your credit report. Those unexpected changes to credit scores can be an early indication of fraudulent activity on one or more accounts.

4. Vigilantly protect your information!
Keep your credit card numbers, PINs, login information and passwords private. Always be vigilant about unsolicited or unusual phone calls, text messages or emails which may be phishing scams (fraudulent attempts to steal your information).

For more information on fraud protection and what to do if you’ve been targeted for fraud, visit www.capitalone.ca/fraudprevention

32 Comments

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  • These are great info and why not take advantage of all the protection available. Thank you for the reminder and the great info!

  • Such an important subject. I find that the phone calls are wicked at times. If you don’t answer seems like they go away after a few days.

  • Thanks for sharing this information. It is so important to safeguard our information in this day and age.

  • Thx very much for this very helpful information on fraud & identity theft, we definitely have to be vigilant.

  • As a victim of fraud, I can’t emphasize the importance of all these measures. Be alert to your Bill statements.

  • This actually just happened to me this week, I went on my bank acc. and seen a withdraw for 75.20 and had no idea where it came from, called the bank and they said it was a purchase with my bank card for some chinese clothing store, nope not from me. So had to cancel my card and get a new one, good thing I always check my acc. you just never know!

  • Been getting more phishing emails and fraudulent scam calls than usual, definitely prevent data loss, and be cautious.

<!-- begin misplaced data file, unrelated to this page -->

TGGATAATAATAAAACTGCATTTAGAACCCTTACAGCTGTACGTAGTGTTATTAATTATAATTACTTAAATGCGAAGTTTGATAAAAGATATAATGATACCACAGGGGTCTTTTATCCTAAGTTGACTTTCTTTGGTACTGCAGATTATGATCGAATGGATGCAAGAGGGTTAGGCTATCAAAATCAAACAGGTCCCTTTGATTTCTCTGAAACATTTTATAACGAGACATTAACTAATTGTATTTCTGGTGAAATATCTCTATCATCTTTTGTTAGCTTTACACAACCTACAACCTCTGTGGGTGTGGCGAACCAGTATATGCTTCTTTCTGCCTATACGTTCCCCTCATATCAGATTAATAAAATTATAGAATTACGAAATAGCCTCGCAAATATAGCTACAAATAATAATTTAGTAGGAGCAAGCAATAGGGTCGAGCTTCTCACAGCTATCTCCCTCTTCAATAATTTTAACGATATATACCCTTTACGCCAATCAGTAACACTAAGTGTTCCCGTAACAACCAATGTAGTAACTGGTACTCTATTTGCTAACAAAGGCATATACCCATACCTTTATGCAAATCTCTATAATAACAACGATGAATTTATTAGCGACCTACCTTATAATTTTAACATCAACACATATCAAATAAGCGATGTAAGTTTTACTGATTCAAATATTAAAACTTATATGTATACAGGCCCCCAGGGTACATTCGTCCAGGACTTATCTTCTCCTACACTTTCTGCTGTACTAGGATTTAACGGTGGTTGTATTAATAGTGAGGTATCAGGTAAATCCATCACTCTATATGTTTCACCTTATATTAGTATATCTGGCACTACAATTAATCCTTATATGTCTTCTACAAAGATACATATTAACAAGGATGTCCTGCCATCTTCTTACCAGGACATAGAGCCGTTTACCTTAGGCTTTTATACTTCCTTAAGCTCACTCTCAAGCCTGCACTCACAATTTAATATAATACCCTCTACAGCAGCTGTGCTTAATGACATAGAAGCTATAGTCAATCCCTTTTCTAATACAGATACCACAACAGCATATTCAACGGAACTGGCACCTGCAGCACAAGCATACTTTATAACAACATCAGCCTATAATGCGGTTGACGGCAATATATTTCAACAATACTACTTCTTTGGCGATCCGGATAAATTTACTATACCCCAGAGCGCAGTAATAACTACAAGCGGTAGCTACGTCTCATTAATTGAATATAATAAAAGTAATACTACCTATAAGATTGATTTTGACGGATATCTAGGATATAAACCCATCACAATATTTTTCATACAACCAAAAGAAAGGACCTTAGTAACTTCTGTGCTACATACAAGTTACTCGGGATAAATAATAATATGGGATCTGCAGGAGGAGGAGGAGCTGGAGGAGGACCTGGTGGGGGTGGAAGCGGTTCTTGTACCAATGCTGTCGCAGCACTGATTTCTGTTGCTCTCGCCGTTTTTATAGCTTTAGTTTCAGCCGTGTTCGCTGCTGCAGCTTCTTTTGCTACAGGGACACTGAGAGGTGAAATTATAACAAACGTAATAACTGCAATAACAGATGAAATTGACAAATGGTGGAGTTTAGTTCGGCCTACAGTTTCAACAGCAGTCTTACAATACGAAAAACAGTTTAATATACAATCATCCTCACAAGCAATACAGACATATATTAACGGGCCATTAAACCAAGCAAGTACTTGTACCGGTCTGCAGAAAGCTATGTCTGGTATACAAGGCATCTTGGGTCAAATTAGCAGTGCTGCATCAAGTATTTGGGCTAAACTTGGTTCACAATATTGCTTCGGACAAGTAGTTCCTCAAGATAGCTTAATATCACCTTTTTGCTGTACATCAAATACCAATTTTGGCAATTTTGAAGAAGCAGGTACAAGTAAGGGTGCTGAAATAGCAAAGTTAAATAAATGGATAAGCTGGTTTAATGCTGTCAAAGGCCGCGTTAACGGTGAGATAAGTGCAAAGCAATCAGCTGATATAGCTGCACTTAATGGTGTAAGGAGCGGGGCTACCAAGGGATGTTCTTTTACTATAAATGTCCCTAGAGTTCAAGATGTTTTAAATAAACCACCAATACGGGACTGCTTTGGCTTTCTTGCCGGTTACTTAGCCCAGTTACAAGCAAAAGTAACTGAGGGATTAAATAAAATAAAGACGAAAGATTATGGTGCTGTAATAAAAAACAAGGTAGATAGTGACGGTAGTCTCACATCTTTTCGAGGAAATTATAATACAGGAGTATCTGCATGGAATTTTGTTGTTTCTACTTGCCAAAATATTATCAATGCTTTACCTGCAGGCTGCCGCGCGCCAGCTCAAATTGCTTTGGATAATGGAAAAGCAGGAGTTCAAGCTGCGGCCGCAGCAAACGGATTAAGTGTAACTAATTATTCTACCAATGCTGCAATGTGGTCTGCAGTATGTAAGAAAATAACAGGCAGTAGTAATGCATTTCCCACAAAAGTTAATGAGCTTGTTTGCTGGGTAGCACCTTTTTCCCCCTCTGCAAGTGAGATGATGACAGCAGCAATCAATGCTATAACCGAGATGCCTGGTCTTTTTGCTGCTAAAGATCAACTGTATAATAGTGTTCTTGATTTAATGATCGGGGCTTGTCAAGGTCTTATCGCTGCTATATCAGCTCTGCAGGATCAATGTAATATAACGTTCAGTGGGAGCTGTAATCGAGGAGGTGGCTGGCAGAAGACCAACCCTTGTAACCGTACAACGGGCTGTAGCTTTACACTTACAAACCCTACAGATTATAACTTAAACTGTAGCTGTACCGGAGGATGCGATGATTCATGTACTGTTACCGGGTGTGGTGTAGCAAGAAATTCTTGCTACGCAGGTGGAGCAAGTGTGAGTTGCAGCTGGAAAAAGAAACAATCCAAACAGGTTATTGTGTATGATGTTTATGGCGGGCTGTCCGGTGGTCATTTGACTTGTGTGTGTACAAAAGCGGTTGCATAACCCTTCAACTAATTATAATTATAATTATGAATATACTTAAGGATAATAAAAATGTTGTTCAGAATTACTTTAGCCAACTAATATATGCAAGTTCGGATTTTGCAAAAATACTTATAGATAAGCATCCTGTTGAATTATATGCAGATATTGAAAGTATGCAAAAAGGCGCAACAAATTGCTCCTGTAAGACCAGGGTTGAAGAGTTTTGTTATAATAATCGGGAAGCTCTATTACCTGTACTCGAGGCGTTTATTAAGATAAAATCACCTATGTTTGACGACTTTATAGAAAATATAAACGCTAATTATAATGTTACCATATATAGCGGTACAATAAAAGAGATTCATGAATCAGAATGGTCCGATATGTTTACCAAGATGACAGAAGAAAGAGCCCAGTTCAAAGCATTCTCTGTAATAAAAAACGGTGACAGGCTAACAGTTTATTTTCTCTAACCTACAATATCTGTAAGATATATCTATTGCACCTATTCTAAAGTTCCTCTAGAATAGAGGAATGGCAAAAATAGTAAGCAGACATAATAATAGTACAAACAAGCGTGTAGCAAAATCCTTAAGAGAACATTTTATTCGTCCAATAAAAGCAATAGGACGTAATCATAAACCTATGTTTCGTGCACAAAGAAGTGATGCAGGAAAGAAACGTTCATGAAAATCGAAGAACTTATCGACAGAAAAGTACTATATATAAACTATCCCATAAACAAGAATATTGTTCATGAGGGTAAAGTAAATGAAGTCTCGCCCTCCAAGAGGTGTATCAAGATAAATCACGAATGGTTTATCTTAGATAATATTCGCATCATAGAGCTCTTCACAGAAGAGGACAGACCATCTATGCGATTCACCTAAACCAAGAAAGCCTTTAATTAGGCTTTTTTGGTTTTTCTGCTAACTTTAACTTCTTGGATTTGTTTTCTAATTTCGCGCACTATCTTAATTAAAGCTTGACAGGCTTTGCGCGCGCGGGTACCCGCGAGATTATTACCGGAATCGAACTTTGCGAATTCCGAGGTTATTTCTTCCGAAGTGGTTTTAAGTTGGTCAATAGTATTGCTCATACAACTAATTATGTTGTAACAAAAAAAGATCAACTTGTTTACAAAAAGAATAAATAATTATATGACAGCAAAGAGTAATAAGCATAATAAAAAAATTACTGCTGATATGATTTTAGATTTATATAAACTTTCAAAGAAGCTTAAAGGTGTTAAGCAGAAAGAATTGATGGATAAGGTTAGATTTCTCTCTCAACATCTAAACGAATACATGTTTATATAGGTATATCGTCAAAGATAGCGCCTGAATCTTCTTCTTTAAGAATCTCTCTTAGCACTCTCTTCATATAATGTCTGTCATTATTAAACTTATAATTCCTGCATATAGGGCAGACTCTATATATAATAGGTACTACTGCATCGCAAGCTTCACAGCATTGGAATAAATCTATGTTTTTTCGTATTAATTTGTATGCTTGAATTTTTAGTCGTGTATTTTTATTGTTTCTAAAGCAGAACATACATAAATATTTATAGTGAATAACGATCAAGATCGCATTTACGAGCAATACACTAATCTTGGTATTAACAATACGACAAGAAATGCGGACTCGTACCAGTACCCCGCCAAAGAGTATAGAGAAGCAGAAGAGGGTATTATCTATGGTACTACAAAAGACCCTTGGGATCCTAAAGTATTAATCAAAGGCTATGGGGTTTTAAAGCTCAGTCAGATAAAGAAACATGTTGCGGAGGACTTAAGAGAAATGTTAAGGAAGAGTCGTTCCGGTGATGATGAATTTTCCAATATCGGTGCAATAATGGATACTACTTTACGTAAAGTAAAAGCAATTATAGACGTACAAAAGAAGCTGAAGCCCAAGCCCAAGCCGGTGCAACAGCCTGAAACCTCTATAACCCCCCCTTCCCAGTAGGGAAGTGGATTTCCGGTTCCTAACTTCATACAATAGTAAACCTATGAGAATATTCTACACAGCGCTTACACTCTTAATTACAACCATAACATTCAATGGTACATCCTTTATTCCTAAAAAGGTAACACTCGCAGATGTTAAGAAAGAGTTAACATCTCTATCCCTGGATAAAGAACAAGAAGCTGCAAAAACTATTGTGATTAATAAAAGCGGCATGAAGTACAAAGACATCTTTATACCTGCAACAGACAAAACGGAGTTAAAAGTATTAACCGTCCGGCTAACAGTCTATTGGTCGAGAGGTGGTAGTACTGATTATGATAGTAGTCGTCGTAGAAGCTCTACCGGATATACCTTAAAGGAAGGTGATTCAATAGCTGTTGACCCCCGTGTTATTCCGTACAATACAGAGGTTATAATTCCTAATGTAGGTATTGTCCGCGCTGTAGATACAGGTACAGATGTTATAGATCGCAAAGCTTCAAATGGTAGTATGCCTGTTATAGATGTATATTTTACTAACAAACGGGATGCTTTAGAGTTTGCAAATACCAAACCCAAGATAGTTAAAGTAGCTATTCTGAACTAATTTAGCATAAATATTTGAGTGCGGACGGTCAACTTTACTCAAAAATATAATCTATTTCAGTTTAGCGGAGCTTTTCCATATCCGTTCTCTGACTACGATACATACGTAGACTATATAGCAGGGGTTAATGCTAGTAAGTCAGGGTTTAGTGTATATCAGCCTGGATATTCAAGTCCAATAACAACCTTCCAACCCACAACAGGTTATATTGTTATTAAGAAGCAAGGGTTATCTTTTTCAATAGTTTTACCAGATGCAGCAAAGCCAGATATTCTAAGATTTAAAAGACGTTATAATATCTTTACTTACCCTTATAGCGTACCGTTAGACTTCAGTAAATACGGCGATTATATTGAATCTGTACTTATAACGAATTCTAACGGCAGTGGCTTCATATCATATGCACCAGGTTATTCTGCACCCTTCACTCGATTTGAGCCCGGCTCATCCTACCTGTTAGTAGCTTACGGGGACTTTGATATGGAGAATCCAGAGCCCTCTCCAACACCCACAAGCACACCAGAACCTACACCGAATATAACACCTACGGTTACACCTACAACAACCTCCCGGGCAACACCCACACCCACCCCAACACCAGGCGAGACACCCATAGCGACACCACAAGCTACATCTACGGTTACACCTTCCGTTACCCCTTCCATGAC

• Thank you for sharing this very important information. I do check my credit score occasionally, but I think I’ll start checking it more often. Just to be safe.

  • It is really important to get the word out about fraud. Anyone could face it at any time and in any kind of way.

  • Thanks so much for this tip, it’s so important to draw awareness to the presence of fraud and how to stay cautious!

  • This is such a great post. My mother-in-law was a victim of credit card fraud a few years ago and it was horrific for her and the family. We have since implemented many safeguards so this does not happen again.

  • such great points! thankfully i do not use my credit card much anymore. I have it locked away and only use it for emergencies or else i have no control lol

  • I have a capital one card and they were FANTASTIC when I was a victim of fraud once – I got an alert by email and so I knew right away it had happened and when I called they took care of things RIGHT AWAY. It was amazing.

  • I’m always cautious with my cards but have never looked into what protections they offer. Thanks for the reminder to check out this info.

  • Very good information and advice on protecting our credit card info. I check almost every day on our accounts to try to stay on top of things.

  • With everything being done online now and living in a digital world, it’s good to be safe and to keep an eye on your stuff for any changes